The Conference Board Employment Trends Index (ETI) decreased in August for the second time in the past four months. The index now stands at 96.7, down from July's revised figure of 97.4. The index is up 9.4 percent from a year ago.

"Employment growth has been slow lately, and the Employment Trends Index suggests that it may slow even further this fall," said Gad Levanon, associate director for macroeconomic research at The Conference Board. "However, we still expect job growth rather than an outright decline in the next several months."

This month's decline in the Employment Trends Index was driven by negative contributions from seven out of the eight components. The weakening indicators included Percentage of Respondents Who Say They Find "Jobs Hard to Get", Initial Claims for Unemployment Insurance, Percentage of Firms With Positions Not Able to Fill Right Now, Part-Time Workers for Economic Reasons, Job Openings, Industrial Production and Real Manufacturing and Trade Sales. It is the first time since March 2009 that seven components contributed negatively to the overall index.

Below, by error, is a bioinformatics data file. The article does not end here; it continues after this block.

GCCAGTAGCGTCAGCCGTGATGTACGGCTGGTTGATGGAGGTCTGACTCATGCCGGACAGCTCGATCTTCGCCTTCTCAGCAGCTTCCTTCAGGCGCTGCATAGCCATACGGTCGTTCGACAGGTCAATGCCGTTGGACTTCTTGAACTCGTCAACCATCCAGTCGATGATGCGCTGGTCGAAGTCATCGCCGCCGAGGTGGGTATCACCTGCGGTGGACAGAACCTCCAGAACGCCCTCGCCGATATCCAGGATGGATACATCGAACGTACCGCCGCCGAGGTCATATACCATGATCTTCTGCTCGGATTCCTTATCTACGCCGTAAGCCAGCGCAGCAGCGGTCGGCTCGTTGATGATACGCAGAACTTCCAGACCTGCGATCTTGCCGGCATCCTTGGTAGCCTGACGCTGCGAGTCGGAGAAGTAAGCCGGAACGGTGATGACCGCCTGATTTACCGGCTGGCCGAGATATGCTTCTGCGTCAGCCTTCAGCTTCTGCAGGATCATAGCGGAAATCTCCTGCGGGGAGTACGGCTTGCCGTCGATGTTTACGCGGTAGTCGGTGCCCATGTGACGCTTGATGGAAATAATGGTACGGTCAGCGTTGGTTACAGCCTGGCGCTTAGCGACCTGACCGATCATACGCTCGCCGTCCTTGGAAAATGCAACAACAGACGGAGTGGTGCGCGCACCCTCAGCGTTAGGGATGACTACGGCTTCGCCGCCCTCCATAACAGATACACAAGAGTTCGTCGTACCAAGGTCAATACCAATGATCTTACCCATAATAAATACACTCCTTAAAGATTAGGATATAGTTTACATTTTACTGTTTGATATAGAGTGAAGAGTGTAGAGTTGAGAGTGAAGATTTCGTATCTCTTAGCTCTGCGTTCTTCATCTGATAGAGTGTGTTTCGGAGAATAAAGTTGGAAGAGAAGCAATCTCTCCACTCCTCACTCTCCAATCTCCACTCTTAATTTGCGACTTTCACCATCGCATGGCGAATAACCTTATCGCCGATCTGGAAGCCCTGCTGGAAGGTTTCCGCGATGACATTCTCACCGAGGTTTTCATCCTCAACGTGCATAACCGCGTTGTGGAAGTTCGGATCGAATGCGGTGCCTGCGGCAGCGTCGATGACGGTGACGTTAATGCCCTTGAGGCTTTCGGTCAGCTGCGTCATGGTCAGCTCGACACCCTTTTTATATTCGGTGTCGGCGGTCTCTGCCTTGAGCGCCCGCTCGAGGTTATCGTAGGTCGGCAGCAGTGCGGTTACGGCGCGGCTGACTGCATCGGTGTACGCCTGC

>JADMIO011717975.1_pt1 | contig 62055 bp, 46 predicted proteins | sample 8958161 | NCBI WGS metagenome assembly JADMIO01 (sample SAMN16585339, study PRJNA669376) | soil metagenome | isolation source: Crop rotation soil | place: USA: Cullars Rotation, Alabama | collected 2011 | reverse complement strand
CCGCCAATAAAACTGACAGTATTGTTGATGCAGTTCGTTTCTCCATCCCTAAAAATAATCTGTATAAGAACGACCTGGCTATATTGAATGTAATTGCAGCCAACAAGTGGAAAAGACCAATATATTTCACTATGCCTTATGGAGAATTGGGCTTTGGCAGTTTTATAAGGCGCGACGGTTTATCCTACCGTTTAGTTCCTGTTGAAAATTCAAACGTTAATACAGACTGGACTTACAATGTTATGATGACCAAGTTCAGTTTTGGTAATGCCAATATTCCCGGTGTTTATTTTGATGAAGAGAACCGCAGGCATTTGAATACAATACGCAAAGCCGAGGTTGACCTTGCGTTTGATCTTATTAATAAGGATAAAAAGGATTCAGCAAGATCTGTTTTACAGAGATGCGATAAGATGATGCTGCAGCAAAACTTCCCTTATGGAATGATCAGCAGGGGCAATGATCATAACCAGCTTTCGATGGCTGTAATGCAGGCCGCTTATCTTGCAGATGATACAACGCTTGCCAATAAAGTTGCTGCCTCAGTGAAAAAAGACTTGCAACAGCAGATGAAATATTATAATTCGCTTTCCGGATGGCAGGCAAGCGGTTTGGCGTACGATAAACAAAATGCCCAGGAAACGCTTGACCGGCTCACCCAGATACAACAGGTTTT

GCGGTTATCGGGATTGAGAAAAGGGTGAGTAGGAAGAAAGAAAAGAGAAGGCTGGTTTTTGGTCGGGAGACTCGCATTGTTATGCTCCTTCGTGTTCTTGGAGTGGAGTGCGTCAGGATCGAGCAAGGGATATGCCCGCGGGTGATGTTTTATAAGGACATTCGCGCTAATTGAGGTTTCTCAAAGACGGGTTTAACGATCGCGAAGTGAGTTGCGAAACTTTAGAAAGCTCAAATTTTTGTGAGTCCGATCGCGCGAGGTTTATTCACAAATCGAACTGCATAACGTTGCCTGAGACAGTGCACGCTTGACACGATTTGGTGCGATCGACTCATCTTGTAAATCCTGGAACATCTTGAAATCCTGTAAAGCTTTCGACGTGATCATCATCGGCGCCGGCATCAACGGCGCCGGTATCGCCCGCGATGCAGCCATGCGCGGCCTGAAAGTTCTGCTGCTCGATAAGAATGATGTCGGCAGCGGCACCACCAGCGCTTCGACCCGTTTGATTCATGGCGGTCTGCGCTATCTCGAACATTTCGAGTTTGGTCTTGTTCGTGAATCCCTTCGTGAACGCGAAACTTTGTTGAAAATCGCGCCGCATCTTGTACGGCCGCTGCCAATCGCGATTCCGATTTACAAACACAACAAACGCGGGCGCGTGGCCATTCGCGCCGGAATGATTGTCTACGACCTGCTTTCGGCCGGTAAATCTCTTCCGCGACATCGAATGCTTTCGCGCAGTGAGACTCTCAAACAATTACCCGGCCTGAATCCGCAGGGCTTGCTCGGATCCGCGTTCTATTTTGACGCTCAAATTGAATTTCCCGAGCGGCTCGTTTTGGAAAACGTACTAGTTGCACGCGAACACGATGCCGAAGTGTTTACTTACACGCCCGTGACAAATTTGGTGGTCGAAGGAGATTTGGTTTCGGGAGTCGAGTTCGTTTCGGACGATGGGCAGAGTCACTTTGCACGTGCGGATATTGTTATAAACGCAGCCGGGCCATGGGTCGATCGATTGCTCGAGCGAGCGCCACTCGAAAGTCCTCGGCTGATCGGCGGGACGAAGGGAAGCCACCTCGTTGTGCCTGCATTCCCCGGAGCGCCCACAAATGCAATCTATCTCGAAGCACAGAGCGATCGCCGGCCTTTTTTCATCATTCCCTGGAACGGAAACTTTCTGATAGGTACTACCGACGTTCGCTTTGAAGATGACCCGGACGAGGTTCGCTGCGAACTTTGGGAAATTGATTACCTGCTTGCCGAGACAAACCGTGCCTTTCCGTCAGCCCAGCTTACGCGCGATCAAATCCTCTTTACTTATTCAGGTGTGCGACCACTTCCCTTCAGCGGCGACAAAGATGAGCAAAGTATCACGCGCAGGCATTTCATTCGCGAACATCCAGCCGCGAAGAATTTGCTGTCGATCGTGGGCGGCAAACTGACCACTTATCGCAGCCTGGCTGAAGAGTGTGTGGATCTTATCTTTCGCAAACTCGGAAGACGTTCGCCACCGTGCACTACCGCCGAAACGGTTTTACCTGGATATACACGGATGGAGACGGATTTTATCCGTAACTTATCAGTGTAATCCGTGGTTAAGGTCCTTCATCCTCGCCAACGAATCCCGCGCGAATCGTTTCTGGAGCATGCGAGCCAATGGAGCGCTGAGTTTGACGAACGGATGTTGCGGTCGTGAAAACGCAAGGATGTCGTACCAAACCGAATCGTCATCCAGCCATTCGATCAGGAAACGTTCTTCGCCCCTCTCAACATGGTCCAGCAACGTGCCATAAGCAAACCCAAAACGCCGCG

The Employment Trends Index aggregates eight labor-market indicators, each of which has proven accurate in its own area. Aggregating individual indicators into a composite index filters out so-called "noise" to show underlying trends more clearly.

The eight labor-market indicators aggregated into the Employment Trends Index include:

  • Percentage of Respondents Who Say They Find "Jobs Hard to Get" (The Conference Board Consumer Confidence Survey)
  • Initial Claims for Unemployment Insurance (U.S. Department of Labor)
  • Percentage of Firms With Positions Not Able to Fill Right Now (National Federation of Independent Business Research Foundation)
  • Number of Employees Hired by the Temporary-Help Industry (U.S. Bureau of Labor Statistics)
  • Part-Time Workers for Economic Reasons (BLS)
  • Job Openings (BLS)
  • Industrial Production (Federal Reserve Board)
  • Real Manufacturing and Trade Sales (U.S. Bureau of Economic Analysis)